|Artist: John Luther Adams|
Album: In the White Silence
Label: New World
For John Luther Adams, composing is not about finding the notes, it's about losing them. His vast landscapes of sound deal with the beautiful desolation of vast tundra landscapes and the fundamental materials of music: sound and time. Adams' composition In the White Silence, a nature-inspired work for orchestra, was "influenced by the exquisite colors of the sub-Arctic winter light on snow." The music is "stripped to its most essential elements - harmony and color floating in space, suspended in 'time undisturbed'." Working in this mode, he is able to examine complex emotional themes without trivializing them.
Adopted by the post-minimalism movement, Adams' craft strives to transcend conventional boundaries of musical composition. In the White Silence, is "composed of continuously rising and falling lines, layered and diffused into an allover texture of frozen counterpoint. Individual sounds are diffused in a continuous conformation, always changing but always with a minimum of 'incident'." Throughout its 75 minute course, the unification of sustained tones, static textures, consonance and modal harmony suggest the idea of music as an "immeasurable space". "Listening to allover textures, it's difficult to concentrate for long on a single sound. The music moves us beyond syntactical meaning, beyond images, into the experience of listening within a larger, indivisible presence." Adams' works aspire to, "evoke a wholeness of music, a sounding presence somehow equivalent to that of a vast landscape." In the White Silence is an example of Adams' concept of "sonic geography".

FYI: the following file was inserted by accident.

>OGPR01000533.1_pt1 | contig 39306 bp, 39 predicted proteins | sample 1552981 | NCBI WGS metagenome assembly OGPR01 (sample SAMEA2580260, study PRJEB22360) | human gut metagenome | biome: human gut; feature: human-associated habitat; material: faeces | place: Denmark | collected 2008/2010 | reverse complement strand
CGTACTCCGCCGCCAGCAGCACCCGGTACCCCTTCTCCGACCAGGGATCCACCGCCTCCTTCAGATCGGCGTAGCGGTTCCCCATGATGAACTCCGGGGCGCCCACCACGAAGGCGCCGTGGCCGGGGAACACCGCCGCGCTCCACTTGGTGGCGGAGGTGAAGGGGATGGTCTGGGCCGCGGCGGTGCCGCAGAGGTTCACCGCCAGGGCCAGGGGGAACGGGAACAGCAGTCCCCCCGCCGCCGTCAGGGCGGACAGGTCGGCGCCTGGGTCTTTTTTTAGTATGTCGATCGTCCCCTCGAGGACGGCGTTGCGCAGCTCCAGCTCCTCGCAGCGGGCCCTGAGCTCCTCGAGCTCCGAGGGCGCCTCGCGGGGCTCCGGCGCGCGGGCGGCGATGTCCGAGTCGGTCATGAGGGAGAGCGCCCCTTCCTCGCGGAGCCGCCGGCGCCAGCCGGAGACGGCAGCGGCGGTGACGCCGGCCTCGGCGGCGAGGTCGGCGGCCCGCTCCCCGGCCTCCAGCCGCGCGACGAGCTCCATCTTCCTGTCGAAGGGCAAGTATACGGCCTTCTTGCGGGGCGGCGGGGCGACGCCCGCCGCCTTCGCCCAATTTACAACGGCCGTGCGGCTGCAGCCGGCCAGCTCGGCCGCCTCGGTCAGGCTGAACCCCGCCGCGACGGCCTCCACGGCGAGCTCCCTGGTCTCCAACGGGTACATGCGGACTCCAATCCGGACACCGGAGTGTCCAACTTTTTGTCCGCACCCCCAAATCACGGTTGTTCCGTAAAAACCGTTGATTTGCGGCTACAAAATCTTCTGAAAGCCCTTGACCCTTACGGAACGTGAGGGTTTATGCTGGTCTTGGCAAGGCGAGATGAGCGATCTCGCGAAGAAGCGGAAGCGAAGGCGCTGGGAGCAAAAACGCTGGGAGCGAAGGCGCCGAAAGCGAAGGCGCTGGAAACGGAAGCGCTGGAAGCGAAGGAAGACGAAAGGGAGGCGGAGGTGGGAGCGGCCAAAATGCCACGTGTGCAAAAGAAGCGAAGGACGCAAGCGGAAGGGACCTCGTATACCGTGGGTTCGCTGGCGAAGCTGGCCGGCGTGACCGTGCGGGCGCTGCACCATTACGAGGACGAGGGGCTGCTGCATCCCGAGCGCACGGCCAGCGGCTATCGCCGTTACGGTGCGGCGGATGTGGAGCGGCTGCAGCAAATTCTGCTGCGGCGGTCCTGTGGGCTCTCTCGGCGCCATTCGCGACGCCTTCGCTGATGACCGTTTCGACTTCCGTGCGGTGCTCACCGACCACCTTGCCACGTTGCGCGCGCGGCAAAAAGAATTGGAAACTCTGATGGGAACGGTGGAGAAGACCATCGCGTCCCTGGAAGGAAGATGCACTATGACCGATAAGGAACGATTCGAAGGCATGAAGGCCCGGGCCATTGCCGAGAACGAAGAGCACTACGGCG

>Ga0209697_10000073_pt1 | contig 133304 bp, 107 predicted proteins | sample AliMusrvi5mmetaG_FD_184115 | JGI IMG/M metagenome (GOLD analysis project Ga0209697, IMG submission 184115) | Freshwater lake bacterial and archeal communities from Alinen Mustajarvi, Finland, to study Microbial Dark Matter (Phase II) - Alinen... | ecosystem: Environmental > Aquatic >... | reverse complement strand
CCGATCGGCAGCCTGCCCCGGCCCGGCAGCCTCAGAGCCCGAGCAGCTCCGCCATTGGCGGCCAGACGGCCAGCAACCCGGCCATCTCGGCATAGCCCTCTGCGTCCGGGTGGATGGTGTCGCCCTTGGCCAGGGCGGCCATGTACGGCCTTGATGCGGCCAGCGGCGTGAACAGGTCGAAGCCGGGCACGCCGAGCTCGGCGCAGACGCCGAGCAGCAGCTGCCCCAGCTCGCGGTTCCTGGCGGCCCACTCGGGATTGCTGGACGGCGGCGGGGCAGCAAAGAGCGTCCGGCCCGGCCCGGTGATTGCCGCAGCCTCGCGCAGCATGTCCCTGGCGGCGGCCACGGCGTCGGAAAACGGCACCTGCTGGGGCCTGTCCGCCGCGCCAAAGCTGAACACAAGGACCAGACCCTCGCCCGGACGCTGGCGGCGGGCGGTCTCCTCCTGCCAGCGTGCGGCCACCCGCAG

Referencing his fascination for the "treeless, windswept expanses of the Arctic", Adams ponders his primary musical influence, "the colors on the snow suggest to me broad diatonic washes suffused with gradually-changing chromatic harmonies." In the White Silence is the sonically transmitable design of Adams' spiritual revelations. His position as composer, in the setting of a contemporary orchestral ensemble, leads him to fashion and arrange phrases and figures into that which we as listeners will be able to translate and be moved by, "Identical formal structures recur, from section to section. The temporal relationships between sounds remain the same, only the sounds themselves change. Rather than moving on a journey through a musical landscape, the listener sits in the same place as light and shadows slowly change. The longer we stay in one place, the more we notice change." Although profoundly inspired and awed by nature, Adams' music transcends the objective presence of place and time. Still moving into another intensity, Adams reveals, "I hope to discover music that sounds and feels elemental and inevitable."
- Chuck van Zyl/STAR'S END 15 May 2003
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